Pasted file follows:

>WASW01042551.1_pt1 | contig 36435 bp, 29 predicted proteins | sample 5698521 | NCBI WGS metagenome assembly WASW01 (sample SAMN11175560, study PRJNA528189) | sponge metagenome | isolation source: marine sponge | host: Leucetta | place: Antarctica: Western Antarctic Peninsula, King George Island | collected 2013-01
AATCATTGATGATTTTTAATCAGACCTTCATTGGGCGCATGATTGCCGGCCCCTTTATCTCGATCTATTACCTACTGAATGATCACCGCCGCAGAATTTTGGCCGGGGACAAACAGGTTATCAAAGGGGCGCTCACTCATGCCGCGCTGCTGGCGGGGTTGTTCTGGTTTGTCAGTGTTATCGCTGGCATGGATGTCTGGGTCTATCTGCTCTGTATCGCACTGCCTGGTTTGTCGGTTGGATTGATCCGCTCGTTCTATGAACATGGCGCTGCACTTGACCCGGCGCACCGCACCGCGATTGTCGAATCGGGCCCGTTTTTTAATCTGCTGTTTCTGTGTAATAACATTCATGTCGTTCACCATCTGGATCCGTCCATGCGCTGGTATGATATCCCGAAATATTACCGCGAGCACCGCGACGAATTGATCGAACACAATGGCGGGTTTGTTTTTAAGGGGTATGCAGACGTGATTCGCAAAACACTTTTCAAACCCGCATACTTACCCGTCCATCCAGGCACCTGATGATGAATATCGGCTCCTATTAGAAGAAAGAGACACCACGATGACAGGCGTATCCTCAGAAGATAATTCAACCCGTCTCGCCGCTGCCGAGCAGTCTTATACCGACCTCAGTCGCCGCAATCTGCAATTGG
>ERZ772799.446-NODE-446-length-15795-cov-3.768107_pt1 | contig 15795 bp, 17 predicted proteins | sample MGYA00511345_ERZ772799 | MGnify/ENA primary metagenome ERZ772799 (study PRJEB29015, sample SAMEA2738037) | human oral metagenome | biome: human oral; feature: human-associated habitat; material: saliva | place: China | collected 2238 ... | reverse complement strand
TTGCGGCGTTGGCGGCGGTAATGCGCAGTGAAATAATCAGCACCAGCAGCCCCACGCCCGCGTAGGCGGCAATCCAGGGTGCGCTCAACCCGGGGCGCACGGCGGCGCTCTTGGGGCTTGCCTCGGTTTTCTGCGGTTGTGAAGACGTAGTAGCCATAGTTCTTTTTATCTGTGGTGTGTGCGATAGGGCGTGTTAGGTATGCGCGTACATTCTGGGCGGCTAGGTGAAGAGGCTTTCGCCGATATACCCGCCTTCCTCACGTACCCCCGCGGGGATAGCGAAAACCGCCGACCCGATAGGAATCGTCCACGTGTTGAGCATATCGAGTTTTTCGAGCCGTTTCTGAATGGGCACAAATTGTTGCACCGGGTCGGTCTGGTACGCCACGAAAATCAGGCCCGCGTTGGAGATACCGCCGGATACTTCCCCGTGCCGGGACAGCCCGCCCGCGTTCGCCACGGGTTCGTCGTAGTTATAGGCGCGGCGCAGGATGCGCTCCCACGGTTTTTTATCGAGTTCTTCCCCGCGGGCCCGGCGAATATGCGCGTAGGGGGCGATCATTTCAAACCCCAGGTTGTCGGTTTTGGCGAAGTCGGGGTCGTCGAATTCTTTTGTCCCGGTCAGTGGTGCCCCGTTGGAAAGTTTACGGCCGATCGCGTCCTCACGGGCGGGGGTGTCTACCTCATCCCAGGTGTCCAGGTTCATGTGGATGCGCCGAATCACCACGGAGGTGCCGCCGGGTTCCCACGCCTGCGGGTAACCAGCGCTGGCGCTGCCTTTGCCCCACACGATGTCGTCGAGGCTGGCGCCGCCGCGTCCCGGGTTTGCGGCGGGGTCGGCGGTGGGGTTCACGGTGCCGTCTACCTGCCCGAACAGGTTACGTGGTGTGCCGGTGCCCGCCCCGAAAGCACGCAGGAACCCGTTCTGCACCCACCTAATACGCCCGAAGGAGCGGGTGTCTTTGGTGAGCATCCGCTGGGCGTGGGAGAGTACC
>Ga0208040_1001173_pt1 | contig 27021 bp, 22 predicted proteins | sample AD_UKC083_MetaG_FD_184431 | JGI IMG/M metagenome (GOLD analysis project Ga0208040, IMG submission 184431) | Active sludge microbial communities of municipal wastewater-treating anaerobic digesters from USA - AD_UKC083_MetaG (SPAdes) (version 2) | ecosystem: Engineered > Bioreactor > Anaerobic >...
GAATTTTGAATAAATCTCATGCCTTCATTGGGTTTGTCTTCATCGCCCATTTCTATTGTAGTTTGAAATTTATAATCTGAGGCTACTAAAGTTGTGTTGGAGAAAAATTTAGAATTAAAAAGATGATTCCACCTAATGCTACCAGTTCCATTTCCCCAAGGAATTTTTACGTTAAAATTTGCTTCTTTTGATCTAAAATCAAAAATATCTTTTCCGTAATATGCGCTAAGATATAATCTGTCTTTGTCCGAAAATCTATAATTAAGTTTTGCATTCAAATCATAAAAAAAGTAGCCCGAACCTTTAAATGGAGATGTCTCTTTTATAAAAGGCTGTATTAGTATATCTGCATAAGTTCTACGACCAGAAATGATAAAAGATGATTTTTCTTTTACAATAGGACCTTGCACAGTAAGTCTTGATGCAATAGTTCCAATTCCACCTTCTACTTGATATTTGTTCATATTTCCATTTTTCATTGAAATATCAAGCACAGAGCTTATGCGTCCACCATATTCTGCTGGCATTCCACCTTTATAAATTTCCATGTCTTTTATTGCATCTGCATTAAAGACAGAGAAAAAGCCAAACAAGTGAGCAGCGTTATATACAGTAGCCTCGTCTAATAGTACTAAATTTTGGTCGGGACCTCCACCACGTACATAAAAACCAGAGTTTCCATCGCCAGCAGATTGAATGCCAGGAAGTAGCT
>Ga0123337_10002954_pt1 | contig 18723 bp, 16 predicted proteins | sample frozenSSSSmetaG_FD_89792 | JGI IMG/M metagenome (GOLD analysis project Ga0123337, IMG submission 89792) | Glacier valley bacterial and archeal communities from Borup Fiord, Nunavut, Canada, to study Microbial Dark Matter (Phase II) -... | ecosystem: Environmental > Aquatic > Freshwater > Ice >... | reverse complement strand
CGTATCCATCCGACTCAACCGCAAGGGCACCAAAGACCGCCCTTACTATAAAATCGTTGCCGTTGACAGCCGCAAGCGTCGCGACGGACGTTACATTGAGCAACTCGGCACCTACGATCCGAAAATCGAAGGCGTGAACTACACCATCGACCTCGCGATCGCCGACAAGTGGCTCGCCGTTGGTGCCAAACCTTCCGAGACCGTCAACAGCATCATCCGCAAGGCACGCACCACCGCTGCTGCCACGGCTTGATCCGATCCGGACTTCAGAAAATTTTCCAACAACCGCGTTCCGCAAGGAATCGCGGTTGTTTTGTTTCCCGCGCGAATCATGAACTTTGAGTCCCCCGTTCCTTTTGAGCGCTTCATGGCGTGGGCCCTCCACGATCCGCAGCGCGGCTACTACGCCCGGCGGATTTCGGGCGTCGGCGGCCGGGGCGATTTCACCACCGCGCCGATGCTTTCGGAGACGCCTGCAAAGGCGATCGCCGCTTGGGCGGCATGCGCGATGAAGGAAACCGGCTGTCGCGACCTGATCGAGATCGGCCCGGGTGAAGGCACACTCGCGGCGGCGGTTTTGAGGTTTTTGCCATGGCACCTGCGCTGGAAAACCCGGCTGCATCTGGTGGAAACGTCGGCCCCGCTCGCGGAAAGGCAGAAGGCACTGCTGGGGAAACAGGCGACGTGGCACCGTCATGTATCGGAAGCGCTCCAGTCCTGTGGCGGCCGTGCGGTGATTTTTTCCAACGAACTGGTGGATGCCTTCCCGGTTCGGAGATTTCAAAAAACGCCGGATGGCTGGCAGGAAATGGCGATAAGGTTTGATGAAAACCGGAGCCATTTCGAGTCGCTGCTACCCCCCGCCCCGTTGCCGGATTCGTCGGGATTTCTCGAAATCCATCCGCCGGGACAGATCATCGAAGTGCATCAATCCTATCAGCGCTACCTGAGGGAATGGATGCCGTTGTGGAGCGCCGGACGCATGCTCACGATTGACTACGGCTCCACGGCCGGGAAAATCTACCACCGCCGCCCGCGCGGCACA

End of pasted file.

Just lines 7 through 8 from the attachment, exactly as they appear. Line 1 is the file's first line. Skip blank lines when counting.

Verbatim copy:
>Ga0123337_10002954_pt1 | contig 18723 bp, 16 predicted proteins | sample frozenSSSSmetaG_FD_89792 | JGI IMG/M metagenome (GOLD analysis project Ga0123337, IMG submission 89792) | Glacier valley bacterial and archeal communities from Borup Fiord, Nunavut, Canada, to study Microbial Dark Matter (Phase II) -... | ecosystem: Environmental > Aquatic > Freshwater > Ice >... | reverse complement strand
CGTATCCATCCGACTCAACCGCAAGGGCACCAAAGACCGCCCTTACTATAAAATCGTTGCCGTTGACAGCCGCAAGCGTCGCGACGGACGTTACATTGAGCAACTCGGCACCTACGATCCGAAAATCGAAGGCGTGAACTACACCATCGACCTCGCGATCGCCGACAAGTGGCTCGCCGTTGGTGCCAAACCTTCCGAGACCGTCAACAGCATCATCCGCAAGGCACGCACCACCGCTGCTGCCACGGCTTGATCCGATCCGGACTTCAGAAAATTTTCCAACAACCGCGTTCCGCAAGGAATCGCGGTTGTTTTGTTTCCCGCGCGAATCATGAACTTTGAGTCCCCCGTTCCTTTTGAGCGCTTCATGGCGTGGGCCCTCCACGATCCGCAGCGCGGCTACTACGCCCGGCGGATTTCGGGCGTCGGCGGCCGGGGCGATTTCACCACCGCGCCGATGCTTTCGGAGACGCCTGCAAAGGCGATCGCCGCTTGGGCGGCATGCGCGATGAAGGAAACCGGCTGTCGCGACCTGATCGAGATCGGCCCGGGTGAAGGCACACTCGCGGCGGCGGTTTTGAGGTTTTTGCCATGGCACCTGCGCTGGAAAACCCGGCTGCATCTGGTGGAAACGTCGGCCCCGCTCGCGGAAAGGCAGAAGGCACTGCTGGGGAAACAGGCGACGTGGCACCGTCATGTATCGGAAGCGCTCCAGTCCTGTGGCGGCCGTGCGGTGATTTTTTCCAACGAACTGGTGGATGCCTTCCCGGTTCGGAGATTTCAAAAAACGCCGGATGGCTGGCAGGAAATGGCGATAAGGTTTGATGAAAACCGGAGCCATTTCGAGTCGCTGCTACCCCCCGCCCCGTTGCCGGATTCGTCGGGATTTCTCGAAATCCATCCGCCGGGACAGATCATCGAAGTGCATCAATCCTATCAGCGCTACCTGAGGGAATGGATGCCGTTGTGGAGCGCCGGACGCATGCTCACGATTGACTACGGCTCCACGGCCGGGAAAATCTACCACCGCCGCCCGCGCGGCACA